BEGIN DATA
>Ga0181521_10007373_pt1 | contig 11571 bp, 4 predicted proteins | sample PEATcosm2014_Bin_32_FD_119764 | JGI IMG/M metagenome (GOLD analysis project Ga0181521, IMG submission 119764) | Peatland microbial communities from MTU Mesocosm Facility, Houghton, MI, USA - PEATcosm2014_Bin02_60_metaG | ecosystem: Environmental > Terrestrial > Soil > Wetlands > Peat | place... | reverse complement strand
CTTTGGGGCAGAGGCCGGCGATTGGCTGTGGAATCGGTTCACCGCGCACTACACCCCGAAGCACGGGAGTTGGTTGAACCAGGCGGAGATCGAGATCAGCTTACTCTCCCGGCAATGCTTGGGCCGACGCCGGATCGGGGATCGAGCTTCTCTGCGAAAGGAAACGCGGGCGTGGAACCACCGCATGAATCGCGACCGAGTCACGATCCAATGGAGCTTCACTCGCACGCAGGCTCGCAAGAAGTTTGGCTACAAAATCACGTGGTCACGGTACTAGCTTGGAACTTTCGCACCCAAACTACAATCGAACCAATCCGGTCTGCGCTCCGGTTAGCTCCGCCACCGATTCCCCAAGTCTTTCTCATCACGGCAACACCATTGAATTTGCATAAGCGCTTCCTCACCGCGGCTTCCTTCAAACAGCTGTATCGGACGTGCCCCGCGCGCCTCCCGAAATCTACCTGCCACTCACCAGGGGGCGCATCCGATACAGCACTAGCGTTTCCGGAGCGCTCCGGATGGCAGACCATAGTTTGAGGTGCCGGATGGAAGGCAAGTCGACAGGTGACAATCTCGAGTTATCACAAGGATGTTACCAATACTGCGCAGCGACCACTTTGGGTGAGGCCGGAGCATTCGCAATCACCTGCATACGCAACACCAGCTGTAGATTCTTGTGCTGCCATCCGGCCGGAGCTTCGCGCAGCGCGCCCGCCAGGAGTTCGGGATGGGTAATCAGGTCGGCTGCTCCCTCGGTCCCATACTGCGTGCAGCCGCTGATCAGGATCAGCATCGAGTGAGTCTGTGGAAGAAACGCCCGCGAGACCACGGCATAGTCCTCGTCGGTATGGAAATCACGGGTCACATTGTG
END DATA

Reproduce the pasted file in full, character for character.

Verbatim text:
>Ga0181521_10007373_pt1 | contig 11571 bp, 4 predicted proteins | sample PEATcosm2014_Bin_32_FD_119764 | JGI IMG/M metagenome (GOLD analysis project Ga0181521, IMG submission 119764) | Peatland microbial communities from MTU Mesocosm Facility, Houghton, MI, USA - PEATcosm2014_Bin02_60_metaG | ecosystem: Environmental > Terrestrial > Soil > Wetlands > Peat | place... | reverse complement strand
CTTTGGGGCAGAGGCCGGCGATTGGCTGTGGAATCGGTTCACCGCGCACTACACCCCGAAGCACGGGAGTTGGTTGAACCAGGCGGAGATCGAGATCAGCTTACTCTCCCGGCAATGCTTGGGCCGACGCCGGATCGGGGATCGAGCTTCTCTGCGAAAGGAAACGCGGGCGTGGAACCACCGCATGAATCGCGACCGAGTCACGATCCAATGGAGCTTCACTCGCACGCAGGCTCGCAAGAAGTTTGGCTACAAAATCACGTGGTCACGGTACTAGCTTGGAACTTTCGCACCCAAACTACAATCGAACCAATCCGGTCTGCGCTCCGGTTAGCTCCGCCACCGATTCCCCAAGTCTTTCTCATCACGGCAACACCATTGAATTTGCATAAGCGCTTCCTCACCGCGGCTTCCTTCAAACAGCTGTATCGGACGTGCCCCGCGCGCCTCCCGAAATCTACCTGCCACTCACCAGGGGGCGCATCCGATACAGCACTAGCGTTTCCGGAGCGCTCCGGATGGCAGACCATAGTTTGAGGTGCCGGATGGAAGGCAAGTCGACAGGTGACAATCTCGAGTTATCACAAGGATGTTACCAATACTGCGCAGCGACCACTTTGGGTGAGGCCGGAGCATTCGCAATCACCTGCATACGCAACACCAGCTGTAGATTCTTGTGCTGCCATCCGGCCGGAGCTTCGCGCAGCGCGCCCGCCAGGAGTTCGGGATGGGTAATCAGGTCGGCTGCTCCCTCGGTCCCATACTGCGTGCAGCCGCTGATCAGGATCAGCATCGAGTGAGTCTGTGGAAGAAACGCCCGCGAGACCACGGCATAGTCCTCGTCGGTATGGAAATCACGGGTCACATTGTG